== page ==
Teacup cats are fascinatingly delicate creatures. Humans like the appearance of “jewel like” animals and these sweet, very small cats are certainly that.
The primary source of information for this page comes courtesy Sarah Hartwell, general research and the PocketKittys cattery (http://www.pocketkittys.com/). A link is not in place at 31-1-10, as this site has be classified as dangerous by Google. I have had a link for over 2 years until now. The situation might well change. Update 31-10-10: The site is working, please click here (new window).
The photographs (except for Pete) also come courtesy the PocketKittys cattery, who have kindly agreed to allow me to publish their copyrighted photographs on this page.
So down to business.
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What are teacup cats?
Teacup cats are simply very small, miniature cats (meaning a size smaller than the category of “miniature cats”). Miniature cats are usually about one third to one half the size of normal size cats of the same breed. As a guideline teacup Persian females weigh 2-4 lbs while the males are 3-6 lbs. The smallest cat breed is the Singapura which weighs about 6+ lbs as a comparison –see cat breed size. Teacup cats are traditional Persians.
At least one cattery sub-classifies by referring to “Palm Sized Pocket Persians” as well. Female palm sized weigh 3.5lbs or less and males 4lbs or less.
They are normally less than 9 inches tall or less when mature. Miniature kittens are more vulnerable than normal sized kittens. Being miniature poses health problems to pregnant cats so the breeding females must be 4-8 lbs in weight and breeding males are 4-10 lbs. It seems that they are friendly cats (to humans and dogs!).
There is a nice story on the Internet about a person called John Antrobus, who used to breed teacup cats (he may still do it but a search proved fruitless).
He first discovered miniature cats in Argentina. He says that he found them surviving in a refuse dump, in a back alley. He decided to bring 7 home to Canada and 6 survived the trip (one died due to the sedative needed
for the journey).
He bred them successfully. He says that a “trade off” for the small size is that they are short lived (although this probably only applied to the breed he was dealing with).
Note: The above story about John Antrobus is I am told a joke.This is a message left by a visitor who wishes to remain anonymous – thanks
for the contribution. Can anyone confirm?:
You do realize the John Antrobus story was an April Fool joke?
Update: Dec 2009 — Sarah Hartwell tells us about the John Antrobus story.
Due to their small size it seems that it is impractical to home them before 5 months old. Otherwise they are normal healthy kittens. Sarah Hartwell, an expert on cats and particularly cat genetics, says that you should take care when acquiring very small cats.
Teacup cat Calvin – photo © PocketKittys
This is because not all teacup cats are in fact miniature cats or dwarf cats (although a dwarf cat is readily distinguished by his/her short legs). A cat’s normal size is around 7-12+ pounds. So, some normal cats at the bottom end of this scale may have the appearance of a miniature cat but will not be because the cat’s genetic make up is not that of a miniature cat but a normal sized cat. Although, this raises a philosophical point.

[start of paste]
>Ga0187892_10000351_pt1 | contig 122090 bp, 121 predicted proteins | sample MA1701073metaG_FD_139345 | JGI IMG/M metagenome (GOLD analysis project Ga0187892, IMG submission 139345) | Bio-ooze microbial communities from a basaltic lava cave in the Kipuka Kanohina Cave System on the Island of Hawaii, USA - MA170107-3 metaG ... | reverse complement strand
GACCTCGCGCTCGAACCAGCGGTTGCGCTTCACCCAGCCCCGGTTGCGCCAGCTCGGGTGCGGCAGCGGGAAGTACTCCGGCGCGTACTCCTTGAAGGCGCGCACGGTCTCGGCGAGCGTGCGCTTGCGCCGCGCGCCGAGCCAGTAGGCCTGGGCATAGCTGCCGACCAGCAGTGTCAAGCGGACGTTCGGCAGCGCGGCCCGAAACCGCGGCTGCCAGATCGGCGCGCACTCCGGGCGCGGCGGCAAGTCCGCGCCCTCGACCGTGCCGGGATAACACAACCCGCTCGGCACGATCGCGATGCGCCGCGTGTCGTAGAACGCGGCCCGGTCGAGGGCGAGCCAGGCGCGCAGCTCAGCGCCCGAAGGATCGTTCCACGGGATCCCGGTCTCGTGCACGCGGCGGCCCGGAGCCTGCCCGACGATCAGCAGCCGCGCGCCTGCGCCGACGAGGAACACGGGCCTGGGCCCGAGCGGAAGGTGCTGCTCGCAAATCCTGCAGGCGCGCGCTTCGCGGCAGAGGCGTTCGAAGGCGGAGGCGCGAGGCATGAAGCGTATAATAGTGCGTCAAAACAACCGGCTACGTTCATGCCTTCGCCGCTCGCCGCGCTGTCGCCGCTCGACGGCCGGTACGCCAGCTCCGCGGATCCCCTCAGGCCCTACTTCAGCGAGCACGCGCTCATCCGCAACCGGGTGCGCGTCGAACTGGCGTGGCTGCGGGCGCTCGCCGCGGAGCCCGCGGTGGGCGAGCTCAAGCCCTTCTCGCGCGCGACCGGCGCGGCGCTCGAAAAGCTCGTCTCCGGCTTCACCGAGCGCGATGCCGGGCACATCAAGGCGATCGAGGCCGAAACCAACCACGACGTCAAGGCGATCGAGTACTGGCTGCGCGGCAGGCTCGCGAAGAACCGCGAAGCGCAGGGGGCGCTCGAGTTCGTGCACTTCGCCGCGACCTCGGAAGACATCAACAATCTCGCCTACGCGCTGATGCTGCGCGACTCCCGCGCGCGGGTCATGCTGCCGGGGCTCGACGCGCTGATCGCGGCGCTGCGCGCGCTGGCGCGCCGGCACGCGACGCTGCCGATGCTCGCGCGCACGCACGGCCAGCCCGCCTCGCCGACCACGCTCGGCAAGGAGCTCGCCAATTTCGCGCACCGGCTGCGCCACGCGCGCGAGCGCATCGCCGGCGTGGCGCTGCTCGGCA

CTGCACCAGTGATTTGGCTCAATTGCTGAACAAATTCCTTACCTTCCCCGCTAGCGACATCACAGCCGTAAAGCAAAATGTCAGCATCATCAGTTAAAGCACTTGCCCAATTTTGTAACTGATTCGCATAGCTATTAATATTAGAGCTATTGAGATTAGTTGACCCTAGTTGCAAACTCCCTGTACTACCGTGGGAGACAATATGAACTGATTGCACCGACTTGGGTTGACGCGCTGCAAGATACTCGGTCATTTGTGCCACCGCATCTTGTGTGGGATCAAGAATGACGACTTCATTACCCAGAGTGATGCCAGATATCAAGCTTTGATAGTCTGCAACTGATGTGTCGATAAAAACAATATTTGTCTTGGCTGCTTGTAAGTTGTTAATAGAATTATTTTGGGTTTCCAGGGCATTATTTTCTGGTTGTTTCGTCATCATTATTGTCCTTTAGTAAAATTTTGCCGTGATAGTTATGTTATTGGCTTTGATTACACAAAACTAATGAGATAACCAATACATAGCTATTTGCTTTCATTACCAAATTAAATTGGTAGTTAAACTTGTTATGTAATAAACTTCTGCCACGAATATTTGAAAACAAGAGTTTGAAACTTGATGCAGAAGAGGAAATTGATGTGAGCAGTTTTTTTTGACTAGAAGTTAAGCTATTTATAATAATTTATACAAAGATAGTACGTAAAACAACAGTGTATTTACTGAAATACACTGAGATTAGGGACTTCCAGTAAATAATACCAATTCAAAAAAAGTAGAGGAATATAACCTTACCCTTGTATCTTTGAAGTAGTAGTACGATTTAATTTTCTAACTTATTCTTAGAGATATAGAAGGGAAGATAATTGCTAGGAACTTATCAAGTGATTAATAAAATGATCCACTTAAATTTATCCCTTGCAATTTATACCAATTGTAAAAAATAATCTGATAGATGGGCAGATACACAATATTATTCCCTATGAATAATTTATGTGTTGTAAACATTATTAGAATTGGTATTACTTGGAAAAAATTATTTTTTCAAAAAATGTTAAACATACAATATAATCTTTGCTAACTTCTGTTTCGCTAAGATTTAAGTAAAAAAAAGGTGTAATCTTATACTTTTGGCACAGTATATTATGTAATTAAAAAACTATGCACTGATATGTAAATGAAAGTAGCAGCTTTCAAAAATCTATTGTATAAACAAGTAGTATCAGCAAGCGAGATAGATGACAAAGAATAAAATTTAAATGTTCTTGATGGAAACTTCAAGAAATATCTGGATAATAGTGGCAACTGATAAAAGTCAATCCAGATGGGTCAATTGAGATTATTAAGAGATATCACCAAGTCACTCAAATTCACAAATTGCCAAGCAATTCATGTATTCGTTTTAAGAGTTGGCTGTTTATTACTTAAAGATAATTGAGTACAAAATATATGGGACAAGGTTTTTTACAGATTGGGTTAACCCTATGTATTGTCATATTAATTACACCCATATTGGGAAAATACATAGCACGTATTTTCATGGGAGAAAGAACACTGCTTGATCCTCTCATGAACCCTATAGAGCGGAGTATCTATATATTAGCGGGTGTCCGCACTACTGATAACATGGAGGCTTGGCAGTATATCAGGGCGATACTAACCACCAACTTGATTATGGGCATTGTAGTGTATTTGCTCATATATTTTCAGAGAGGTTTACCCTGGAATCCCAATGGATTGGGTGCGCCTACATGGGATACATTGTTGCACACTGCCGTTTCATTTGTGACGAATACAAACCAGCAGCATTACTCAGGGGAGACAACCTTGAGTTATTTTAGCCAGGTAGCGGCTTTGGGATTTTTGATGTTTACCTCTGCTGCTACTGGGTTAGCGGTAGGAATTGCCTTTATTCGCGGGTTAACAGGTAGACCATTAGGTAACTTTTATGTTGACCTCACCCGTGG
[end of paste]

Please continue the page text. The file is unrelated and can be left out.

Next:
It seems that some unscrupulous breeders (and remember breeders are in this for commercial gain ultimately) pass off normal/small cats as miniature cats as miniature cats being rare can fetch higher prices.
A genuine teacup cat has been bred small by the selective cat breeding of those cats with the miniature trait (i.e. very small cats).
This fixes the genetic make up. Or the genetic make up is already fixed through genetic mutation and this cat is then bred
A good breeder (and I have no reason to know that PocketKittys cattery is not a good breeder) limit the number of litters to ensure that the queen stays healthy and makes sure the gene pool is wide to avoid inbreeding (damaging the immune system) resulting in health problems and defects in offspring.
Teacup cats are great pets but ensure that you get the following when you buy:
- Health Certificate stating that the kitten is free of diseases, that they have had their “shots” (FVRCP), that they have been de-wormed and de-fleaed, that they have been spayed or neutered.
Micro chipping so that you can identify them if and when they get lost.
- a signed contract which ideally includes a health guarantee that your kitten is free from congenital defects (no genetic problems).
- get your kitten checked by a vet within 72 hours of purchase.
- after one year ensure that you get booster shots to those given by the cattery. After that no more shots
for 3 years particularly if the cat is an indoor cat. Shots can apparently contribute to the occurrence of cancer, it seems.
Bear in mind that there are some unscrupulous breeders of small cats and also please note that if a cat is selectively bred too much and/or is unnaturally small there may be health implications. The health of your cat is very important to you for obvious reasons.
Update Dec. 2009: Here are some pictures and a commentary on a very small, indeed Miniature Blue Point Himalayan.
Update 29th May 2009: There is a little Teacup Himalayan Kitten called Melvin (I think he is also called Mouchois) who is becoming a bit of a star on the Internet mainly because his human companion has started a blog about him and posted a video to YouTube about him. He also kindly shared some of his thoughts about the health issues that can accompany such small cats. Here are the links and the video:
The Blogger Blog about this cat can be seen here: Mouchois (new window)
And the post submitted by Melvin’s human companion can be seen here…….: Melvin My Teacup Himalayan Kitten. Thanks for sharing, we appreciate it.